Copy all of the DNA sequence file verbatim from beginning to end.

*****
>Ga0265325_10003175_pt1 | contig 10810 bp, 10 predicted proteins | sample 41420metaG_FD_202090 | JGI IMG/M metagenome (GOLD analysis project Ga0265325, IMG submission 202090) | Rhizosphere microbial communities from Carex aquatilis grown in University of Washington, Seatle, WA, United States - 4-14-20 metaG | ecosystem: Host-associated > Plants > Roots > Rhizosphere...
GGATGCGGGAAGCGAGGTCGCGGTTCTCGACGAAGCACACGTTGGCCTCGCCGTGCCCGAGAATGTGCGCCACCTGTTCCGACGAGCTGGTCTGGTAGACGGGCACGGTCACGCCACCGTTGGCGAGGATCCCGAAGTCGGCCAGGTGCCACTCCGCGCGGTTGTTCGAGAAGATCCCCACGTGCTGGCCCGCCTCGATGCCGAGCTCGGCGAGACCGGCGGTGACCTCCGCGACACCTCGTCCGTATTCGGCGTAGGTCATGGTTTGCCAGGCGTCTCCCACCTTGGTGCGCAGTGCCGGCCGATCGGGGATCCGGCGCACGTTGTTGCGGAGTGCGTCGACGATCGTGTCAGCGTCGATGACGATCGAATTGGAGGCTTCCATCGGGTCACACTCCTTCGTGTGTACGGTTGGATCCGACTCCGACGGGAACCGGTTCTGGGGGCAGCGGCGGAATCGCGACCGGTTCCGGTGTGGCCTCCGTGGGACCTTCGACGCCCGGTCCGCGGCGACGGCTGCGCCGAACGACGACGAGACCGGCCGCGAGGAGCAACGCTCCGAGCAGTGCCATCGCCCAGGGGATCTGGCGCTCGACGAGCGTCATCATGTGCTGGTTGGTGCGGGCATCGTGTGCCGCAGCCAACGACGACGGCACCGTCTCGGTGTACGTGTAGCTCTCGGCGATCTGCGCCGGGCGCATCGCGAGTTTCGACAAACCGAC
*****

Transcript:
>Ga0265325_10003175_pt1 | contig 10810 bp, 10 predicted proteins | sample 41420metaG_FD_202090 | JGI IMG/M metagenome (GOLD analysis project Ga0265325, IMG submission 202090) | Rhizosphere microbial communities from Carex aquatilis grown in University of Washington, Seatle, WA, United States - 4-14-20 metaG | ecosystem: Host-associated > Plants > Roots > Rhizosphere...
GGATGCGGGAAGCGAGGTCGCGGTTCTCGACGAAGCACACGTTGGCCTCGCCGTGCCCGAGAATGTGCGCCACCTGTTCCGACGAGCTGGTCTGGTAGACGGGCACGGTCACGCCACCGTTGGCGAGGATCCCGAAGTCGGCCAGGTGCCACTCCGCGCGGTTGTTCGAGAAGATCCCCACGTGCTGGCCCGCCTCGATGCCGAGCTCGGCGAGACCGGCGGTGACCTCCGCGACACCTCGTCCGTATTCGGCGTAGGTCATGGTTTGCCAGGCGTCTCCCACCTTGGTGCGCAGTGCCGGCCGATCGGGGATCCGGCGCACGTTGTTGCGGAGTGCGTCGACGATCGTGTCAGCGTCGATGACGATCGAATTGGAGGCTTCCATCGGGTCACACTCCTTCGTGTGTACGGTTGGATCCGACTCCGACGGGAACCGGTTCTGGGGGCAGCGGCGGAATCGCGACCGGTTCCGGTGTGGCCTCCGTGGGACCTTCGACGCCCGGTCCGCGGCGACGGCTGCGCCGAACGACGACGAGACCGGCCGCGAGGAGCAACGCTCCGAGCAGTGCCATCGCCCAGGGGATCTGGCGCTCGACGAGCGTCATCATGTGCTGGTTGGTGCGGGCATCGTGTGCCGCAGCCAACGACGACGGCACCGTCTCGGTGTACGTGTAGCTCTCGGCGATCTGCGCCGGGCGCATCGCGAGTTTCGACAAACCGAC